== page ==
Pauly (Adam Leese) is a systems support specialist who spends his days traveling around the country fixing problems for luddite clients who can barely turn their networks on or off without breaking something simple. He doesn’t love his work or his clients. He especially hates the reality of constant travel:— days on the road and in monochromatic offices filled with strangers bookended by nights in generic hotels, watching bad TV to drown out primal noises in adjacent rooms. Doing his job, he explains, means “You don’t live in Brooklyn or Los Angeles or any of the cities in between. You live in a country of hotels.” Frankly, Paul’s life just sucks. And it’s about to get a whole lot worse.

Country of Hotels — directed by Julio Maria Martino with a script by David Hauptschein — is at its best when it dives into the mundane horror of trying to make a home for a night in a room filled with the ghosts of strangers’ tragedies. In this case, the ghosts are figurative and literal, although it’s stronger when Country leans on symbols and atmosphere rather than explicit supernatural happenings. Unfortunately, the story, told as essentially three tales connected by a haunted hotel room, falls apart majorly in the final act after two reasonably compelling initial tales. It crumbles so completely, in fact, that it kind of sours what came before.

The aforementioned Pauly represents both the introduction to the film and the second story, and his descent into madness is the high point of the entire endeavor. Before that, we witness a woman, Brenda (Siobhan Hewlett) involved in an affair and trying to keep her shit together when it becomes clear her lover, Roger (Matthew Leitch), isn’t on the same page. The small visual continuities between their stories are well done. I still can’t quite make heads or tails of the third story. What grounds both Pauly and Brenda is the inherent humanity in their situations, ghosts or not.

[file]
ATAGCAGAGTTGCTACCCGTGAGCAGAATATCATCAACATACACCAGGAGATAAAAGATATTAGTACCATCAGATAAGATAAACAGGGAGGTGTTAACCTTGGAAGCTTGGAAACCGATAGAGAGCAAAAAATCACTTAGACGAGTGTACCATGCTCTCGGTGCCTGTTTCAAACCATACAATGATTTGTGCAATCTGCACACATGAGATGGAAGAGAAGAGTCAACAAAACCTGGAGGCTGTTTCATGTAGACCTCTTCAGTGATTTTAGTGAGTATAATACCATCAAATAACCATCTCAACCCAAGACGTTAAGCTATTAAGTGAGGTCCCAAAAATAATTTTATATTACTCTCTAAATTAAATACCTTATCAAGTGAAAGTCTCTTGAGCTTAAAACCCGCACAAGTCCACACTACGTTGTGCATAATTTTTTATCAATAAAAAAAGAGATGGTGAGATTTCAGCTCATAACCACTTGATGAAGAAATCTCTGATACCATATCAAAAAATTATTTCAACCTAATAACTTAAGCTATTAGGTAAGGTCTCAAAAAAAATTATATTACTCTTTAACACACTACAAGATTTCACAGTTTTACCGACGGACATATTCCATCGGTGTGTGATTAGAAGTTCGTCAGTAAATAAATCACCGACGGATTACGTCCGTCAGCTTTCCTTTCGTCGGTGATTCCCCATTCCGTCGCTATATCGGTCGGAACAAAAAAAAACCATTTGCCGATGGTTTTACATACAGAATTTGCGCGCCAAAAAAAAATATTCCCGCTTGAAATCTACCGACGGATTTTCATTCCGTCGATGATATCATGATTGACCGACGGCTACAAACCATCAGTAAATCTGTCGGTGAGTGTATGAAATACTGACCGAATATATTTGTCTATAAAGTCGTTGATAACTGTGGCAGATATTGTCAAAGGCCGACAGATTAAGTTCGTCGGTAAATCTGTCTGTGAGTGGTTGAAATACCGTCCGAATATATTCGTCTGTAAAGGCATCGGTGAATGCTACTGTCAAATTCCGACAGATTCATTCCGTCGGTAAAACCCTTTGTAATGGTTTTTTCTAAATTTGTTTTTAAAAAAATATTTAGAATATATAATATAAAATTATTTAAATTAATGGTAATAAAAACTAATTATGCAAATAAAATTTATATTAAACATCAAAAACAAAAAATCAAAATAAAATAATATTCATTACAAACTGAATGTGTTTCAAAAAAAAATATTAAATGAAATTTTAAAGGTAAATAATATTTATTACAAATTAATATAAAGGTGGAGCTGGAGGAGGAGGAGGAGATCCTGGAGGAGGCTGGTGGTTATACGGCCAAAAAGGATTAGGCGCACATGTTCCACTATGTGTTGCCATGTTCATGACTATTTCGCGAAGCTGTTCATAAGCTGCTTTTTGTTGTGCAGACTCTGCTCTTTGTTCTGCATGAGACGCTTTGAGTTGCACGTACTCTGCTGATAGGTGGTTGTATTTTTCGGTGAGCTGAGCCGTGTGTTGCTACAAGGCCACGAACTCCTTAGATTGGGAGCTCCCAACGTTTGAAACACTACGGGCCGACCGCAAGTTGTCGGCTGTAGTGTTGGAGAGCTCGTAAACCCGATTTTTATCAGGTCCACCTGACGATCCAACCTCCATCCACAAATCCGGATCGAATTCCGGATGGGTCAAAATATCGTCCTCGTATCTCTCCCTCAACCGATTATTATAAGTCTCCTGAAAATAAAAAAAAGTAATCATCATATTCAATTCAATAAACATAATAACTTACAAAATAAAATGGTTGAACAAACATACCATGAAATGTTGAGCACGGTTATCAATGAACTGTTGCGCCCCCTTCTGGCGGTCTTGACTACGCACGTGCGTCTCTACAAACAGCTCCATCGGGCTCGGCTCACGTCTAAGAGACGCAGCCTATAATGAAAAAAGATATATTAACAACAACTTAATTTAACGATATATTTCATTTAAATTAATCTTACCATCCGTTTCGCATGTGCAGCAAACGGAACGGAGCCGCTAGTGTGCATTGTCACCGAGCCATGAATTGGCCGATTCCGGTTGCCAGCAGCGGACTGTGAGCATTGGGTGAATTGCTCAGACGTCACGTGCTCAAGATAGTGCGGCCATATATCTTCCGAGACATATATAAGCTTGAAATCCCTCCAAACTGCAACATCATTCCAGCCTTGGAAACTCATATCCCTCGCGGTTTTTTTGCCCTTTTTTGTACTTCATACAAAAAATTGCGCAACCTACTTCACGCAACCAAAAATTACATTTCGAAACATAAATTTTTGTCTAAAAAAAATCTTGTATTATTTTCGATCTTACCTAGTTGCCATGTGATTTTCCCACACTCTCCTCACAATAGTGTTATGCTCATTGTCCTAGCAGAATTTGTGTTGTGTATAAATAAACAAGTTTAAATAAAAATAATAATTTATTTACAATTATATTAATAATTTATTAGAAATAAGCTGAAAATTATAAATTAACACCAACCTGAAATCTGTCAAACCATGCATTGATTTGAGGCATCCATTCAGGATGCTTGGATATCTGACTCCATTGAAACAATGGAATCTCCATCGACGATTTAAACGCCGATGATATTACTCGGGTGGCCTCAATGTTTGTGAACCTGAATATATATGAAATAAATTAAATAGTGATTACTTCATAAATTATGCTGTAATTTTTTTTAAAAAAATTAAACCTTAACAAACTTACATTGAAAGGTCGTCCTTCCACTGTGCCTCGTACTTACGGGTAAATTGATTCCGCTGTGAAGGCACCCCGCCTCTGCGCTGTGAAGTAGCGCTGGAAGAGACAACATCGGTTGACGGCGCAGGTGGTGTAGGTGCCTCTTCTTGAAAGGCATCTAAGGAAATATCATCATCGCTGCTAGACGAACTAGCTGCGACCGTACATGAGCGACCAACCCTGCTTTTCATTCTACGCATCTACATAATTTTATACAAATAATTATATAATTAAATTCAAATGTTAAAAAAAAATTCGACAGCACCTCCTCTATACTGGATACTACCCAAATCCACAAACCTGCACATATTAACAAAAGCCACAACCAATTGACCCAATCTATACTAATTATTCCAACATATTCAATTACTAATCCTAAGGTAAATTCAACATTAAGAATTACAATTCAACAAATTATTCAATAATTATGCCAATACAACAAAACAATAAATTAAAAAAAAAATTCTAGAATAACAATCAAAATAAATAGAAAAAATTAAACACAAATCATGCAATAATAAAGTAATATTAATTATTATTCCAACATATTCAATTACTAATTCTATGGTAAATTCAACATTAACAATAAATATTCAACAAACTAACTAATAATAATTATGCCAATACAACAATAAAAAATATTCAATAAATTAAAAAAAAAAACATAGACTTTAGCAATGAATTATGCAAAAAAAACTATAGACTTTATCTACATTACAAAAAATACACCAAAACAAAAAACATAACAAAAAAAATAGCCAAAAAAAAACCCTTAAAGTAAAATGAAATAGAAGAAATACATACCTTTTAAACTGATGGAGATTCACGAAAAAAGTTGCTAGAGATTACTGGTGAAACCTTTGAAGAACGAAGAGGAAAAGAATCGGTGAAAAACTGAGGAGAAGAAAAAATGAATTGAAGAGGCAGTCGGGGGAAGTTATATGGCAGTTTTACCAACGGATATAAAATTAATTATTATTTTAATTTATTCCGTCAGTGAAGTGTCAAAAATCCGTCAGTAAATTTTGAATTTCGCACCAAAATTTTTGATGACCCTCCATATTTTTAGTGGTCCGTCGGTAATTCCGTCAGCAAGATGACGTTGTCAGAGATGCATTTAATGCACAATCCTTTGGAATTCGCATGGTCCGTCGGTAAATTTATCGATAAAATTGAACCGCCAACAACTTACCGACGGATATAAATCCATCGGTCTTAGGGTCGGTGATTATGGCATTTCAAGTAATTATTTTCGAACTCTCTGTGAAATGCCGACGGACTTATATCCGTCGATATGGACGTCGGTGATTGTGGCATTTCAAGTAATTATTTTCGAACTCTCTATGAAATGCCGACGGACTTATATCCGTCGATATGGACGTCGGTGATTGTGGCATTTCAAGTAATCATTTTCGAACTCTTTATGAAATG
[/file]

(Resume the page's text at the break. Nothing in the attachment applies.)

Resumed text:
There’s a heavy David Lynch vibe to the film, from set design (odd patterns, emphasis on mid-century technology and furniture) to technique (slow camera movements, ambient noise, counterintuitive cutting). For those first two stories, it works quite well. Brenda’s story feels directly inspired by Lost Highway with its use of voyeuristic perspectives and naturalistic female nudity. The critique on American professional isolation in Pauly’s story is right at home with the “dark underbelly” focus of Lynch’s oeuvre, too.

That final chapter, though. I can’t make sense of why it concludes the overall film the way it does. It’s another descent into madness, but it makes explicit the more surrealistic elements of the setting and even goes some way into explaining how the haunted hotel works. It’s a frustrating denouement for an otherwise well-developed set of tales about our broken society. I’m talking around the actual story both to avoid spoilers and also because it completely lost me.

I mean, look: There are plenty of stories about haunted everyday settings as a means of poking holes in what Americans take for granted within an indifferent system that chews us up and spits it out. Country of Hotels isn’t a hidden gem by any means, but two-thirds of it embody an interesting and generally well-crafted attempt. It’s just a shame it doesn’t find its way home.